Adrian Goldsworthy has received wide acclaim for his exceptional writing on the Roman Empire - including high praise from the acclaimed military historian and author John Keegan - and here he offers a new perspective on the empire by focusing on its greatest generals, including Scipio Africanus, Marius, Pompey, Caesar, and Titus. Each chapter paints a fascinating portrait of a single general, offering in-depth insight into his leadership skills and victories as well as each one's pioneering strategies, many of which are still used today. In the process this absorbing, accessible history tells the complete story of Roman warfare, from the bitter struggle with Carthage in the third century BC to the last desperate attempt to win back the Western Empire in the sixth century AD.
©2003 Adrian Goldsworthy; preface copyright 2016 by Adrian Goldsworthy (P)2016 Tantor
I found this to be very well narrated, informative and very entertaining. Goldsworthy builds a picture of how generalship, command, the army itself, and the relationships between commanders, subordinates, soldiers and ultimate civil authorities evolved from the republic through the imperial period. Inevitably, because of the paucity of sources there are large gaps but he paints as fair and balanced picture of each commander as is possible. This is definitely a recommended book if you are interested in learning more about the essential elements of the Roman philosophy of command.
I would recommend it to a friend with a serious interest in Roman History.
It is excellent. He does a great job pronouncing Latin names correctly.
Not applicable to a book of this kind.
I would reccomend this book only if a friend had an interest in the subject matter. This book is dense, dry, and to the point. However, like all of Goldsworthy's work, it is very intensive and gripping.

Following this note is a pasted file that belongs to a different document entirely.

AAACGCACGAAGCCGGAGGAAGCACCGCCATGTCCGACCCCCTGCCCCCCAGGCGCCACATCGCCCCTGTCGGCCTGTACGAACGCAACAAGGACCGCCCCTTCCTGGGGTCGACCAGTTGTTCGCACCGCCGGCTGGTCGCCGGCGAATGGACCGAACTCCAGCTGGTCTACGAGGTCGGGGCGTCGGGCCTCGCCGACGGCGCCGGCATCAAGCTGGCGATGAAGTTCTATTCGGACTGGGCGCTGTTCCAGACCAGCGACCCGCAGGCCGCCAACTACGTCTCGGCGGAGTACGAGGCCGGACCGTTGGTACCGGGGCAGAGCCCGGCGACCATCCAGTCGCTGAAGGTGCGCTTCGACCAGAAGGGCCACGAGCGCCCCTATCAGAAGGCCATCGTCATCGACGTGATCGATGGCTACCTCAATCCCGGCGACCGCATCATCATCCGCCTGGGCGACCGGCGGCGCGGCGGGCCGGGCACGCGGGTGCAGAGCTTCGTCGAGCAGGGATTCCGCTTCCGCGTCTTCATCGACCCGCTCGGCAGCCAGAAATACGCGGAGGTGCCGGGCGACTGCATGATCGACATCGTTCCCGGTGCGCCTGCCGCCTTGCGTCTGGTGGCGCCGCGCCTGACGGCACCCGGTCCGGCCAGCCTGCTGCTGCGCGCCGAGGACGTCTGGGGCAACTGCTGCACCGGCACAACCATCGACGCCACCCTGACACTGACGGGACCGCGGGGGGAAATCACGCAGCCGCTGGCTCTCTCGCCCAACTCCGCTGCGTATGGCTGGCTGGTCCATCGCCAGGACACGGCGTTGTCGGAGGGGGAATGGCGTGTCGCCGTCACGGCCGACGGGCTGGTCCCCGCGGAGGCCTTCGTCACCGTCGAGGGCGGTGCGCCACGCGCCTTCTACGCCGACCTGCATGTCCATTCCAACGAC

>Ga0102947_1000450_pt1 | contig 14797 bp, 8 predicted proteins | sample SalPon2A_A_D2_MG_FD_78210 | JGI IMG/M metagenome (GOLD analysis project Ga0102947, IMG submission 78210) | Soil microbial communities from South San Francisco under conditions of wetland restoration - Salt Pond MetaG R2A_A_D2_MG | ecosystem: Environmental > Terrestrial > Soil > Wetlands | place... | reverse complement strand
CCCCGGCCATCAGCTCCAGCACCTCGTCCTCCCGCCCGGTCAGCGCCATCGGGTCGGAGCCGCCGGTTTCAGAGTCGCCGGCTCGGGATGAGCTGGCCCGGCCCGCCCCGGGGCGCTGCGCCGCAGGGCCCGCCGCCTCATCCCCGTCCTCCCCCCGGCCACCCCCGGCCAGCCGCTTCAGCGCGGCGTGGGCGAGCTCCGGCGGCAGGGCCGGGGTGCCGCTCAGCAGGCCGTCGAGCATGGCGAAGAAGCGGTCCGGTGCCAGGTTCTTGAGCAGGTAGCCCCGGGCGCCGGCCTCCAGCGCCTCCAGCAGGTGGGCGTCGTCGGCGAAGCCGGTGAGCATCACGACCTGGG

Julius Ceasar. The histories of the Gallic Wars and the Civil War are gripping.
Not his best, but still great. Its easy to lose track of the narrative due to the pacing and lack of visual aid. There are comprehensive details on formations, tactics, and the charisma of Roman Generals. If you are looking for details on the intrigue and politics following each campaign and general, this book will leave you dissatisfied. Comprehensive and detailed focus on Generalship, Armies, and Battles, with little else.
I'm perplexed at the choice of "Julian the apostate" as one of the primary generals in the book. The author explains his choice by wanting to explain the great difference in the state of the empire and the army at the time. He aptly covers Julian's career: From his able execution of his duties in Gaul, to his disastrous Persian campaign. While "Constantine the Great" is given but a few lines. This is baffling since Constantine achieved what Alexander the Great's Generals never could: that is, completely reuniting a vastly divided empire and making it into a semblance of it's former greatness. Edward Gibbon credits Constantine's choice of the new capital to providing the great longevity of the Eastern part of the empire. Perhaps personal ideology played a part in the author's omission. But to omit a highly skilled general who defeated several independent "Ceasars" to reunite a divided Roman empire seems to be without excuse. Constantine certainly warrants mention in a thorough history of Roman Generals.
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